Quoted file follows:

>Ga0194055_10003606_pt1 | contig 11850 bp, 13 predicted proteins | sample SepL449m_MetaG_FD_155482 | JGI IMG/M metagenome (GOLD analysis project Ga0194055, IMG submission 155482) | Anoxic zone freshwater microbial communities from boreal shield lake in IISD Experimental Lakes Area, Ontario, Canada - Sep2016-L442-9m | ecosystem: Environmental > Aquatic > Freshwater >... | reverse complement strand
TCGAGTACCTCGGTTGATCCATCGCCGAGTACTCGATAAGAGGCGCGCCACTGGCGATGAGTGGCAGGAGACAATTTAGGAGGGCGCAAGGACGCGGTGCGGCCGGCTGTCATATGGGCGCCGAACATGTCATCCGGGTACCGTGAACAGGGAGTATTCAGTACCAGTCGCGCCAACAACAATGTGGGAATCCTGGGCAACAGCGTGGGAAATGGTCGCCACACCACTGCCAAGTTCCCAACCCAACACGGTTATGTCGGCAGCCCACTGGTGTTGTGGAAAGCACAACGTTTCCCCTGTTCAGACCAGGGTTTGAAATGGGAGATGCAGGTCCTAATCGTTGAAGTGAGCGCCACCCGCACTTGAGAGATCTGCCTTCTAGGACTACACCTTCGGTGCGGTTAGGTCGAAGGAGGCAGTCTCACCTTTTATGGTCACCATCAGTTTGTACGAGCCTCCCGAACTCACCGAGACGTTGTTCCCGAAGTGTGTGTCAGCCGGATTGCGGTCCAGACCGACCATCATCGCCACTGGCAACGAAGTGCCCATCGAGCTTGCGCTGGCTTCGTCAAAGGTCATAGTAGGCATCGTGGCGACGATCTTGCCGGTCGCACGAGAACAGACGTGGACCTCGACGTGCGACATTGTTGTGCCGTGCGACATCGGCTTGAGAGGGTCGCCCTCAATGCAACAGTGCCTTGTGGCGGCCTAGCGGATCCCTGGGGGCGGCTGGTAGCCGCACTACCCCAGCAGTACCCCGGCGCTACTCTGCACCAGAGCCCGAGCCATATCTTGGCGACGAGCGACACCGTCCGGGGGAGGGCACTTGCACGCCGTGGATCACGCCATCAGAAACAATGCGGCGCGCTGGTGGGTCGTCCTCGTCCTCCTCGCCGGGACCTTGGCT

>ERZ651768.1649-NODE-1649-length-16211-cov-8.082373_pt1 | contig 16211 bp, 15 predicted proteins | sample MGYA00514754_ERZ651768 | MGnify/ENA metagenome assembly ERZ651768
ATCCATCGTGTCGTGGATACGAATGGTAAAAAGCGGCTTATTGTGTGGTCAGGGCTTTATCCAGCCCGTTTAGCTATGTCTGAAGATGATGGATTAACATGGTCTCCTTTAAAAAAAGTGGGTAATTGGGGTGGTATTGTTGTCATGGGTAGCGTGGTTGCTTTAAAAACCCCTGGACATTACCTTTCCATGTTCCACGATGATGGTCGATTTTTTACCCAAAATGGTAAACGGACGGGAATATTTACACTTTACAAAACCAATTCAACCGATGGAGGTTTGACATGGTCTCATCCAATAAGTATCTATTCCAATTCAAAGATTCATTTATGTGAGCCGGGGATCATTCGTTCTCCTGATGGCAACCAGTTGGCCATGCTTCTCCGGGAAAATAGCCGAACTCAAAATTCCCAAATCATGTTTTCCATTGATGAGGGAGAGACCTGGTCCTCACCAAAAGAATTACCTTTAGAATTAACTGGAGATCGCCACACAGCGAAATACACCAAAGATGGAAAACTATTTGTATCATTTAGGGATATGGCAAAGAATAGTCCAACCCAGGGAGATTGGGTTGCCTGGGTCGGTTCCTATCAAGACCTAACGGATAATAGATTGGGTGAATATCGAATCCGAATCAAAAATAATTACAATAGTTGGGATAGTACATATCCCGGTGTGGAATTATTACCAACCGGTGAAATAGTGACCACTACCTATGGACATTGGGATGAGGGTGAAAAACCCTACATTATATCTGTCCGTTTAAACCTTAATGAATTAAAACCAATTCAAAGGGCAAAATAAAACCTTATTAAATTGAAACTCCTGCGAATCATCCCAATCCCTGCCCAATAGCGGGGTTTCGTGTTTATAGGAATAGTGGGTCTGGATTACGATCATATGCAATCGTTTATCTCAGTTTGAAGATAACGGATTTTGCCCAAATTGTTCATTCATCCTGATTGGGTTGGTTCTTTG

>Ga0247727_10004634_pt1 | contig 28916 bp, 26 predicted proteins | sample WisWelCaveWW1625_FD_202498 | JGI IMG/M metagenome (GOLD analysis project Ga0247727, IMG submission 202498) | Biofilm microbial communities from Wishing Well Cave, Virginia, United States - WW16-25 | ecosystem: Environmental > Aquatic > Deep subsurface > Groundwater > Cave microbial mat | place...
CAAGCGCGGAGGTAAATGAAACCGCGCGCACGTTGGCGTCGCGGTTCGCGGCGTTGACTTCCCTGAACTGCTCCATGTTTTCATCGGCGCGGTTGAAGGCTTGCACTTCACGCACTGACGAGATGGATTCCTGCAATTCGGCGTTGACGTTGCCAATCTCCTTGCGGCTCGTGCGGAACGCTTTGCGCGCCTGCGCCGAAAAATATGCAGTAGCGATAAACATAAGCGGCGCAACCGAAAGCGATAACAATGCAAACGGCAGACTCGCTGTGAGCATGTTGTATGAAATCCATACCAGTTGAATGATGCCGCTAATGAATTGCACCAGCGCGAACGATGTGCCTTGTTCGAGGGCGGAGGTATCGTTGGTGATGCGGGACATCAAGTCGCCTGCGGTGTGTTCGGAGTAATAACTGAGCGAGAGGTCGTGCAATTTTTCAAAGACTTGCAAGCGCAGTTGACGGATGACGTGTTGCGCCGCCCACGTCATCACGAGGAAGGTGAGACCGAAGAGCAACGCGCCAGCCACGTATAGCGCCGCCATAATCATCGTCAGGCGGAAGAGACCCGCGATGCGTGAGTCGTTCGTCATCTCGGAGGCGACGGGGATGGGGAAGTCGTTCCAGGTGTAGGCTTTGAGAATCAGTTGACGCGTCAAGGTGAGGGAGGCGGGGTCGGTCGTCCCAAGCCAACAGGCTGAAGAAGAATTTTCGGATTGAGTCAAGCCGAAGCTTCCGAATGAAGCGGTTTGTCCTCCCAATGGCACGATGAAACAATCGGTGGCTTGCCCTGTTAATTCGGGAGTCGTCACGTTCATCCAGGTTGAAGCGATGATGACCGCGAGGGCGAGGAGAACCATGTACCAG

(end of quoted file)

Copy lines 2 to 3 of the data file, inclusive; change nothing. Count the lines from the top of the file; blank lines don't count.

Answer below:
TCGAGTACCTCGGTTGATCCATCGCCGAGTACTCGATAAGAGGCGCGCCACTGGCGATGAGTGGCAGGAGACAATTTAGGAGGGCGCAAGGACGCGGTGCGGCCGGCTGTCATATGGGCGCCGAACATGTCATCCGGGTACCGTGAACAGGGAGTATTCAGTACCAGTCGCGCCAACAACAATGTGGGAATCCTGGGCAACAGCGTGGGAAATGGTCGCCACACCACTGCCAAGTTCCCAACCCAACACGGTTATGTCGGCAGCCCACTGGTGTTGTGGAAAGCACAACGTTTCCCCTGTTCAGACCAGGGTTTGAAATGGGAGATGCAGGTCCTAATCGTTGAAGTGAGCGCCACCCGCACTTGAGAGATCTGCCTTCTAGGACTACACCTTCGGTGCGGTTAGGTCGAAGGAGGCAGTCTCACCTTTTATGGTCACCATCAGTTTGTACGAGCCTCCCGAACTCACCGAGACGTTGTTCCCGAAGTGTGTGTCAGCCGGATTGCGGTCCAGACCGACCATCATCGCCACTGGCAACGAAGTGCCCATCGAGCTTGCGCTGGCTTCGTCAAAGGTCATAGTAGGCATCGTGGCGACGATCTTGCCGGTCGCACGAGAACAGACGTGGACCTCGACGTGCGACATTGTTGTGCCGTGCGACATCGGCTTGAGAGGGTCGCCCTCAATGCAACAGTGCCTTGTGGCGGCCTAGCGGATCCCTGGGGGCGGCTGGTAGCCGCACTACCCCAGCAGTACCCCGGCGCTACTCTGCACCAGAGCCCGAGCCATATCTTGGCGACGAGCGACACCGTCCGGGGGAGGGCACTTGCACGCCGTGGATCACGCCATCAGAAACAATGCGGCGCGCTGGTGGGTCGTCCTCGTCCTCCTCGCCGGGACCTTGGCT

>ERZ651768.1649-NODE-1649-length-16211-cov-8.082373_pt1 | contig 16211 bp, 15 predicted proteins | sample MGYA00514754_ERZ651768 | MGnify/ENA metagenome assembly ERZ651768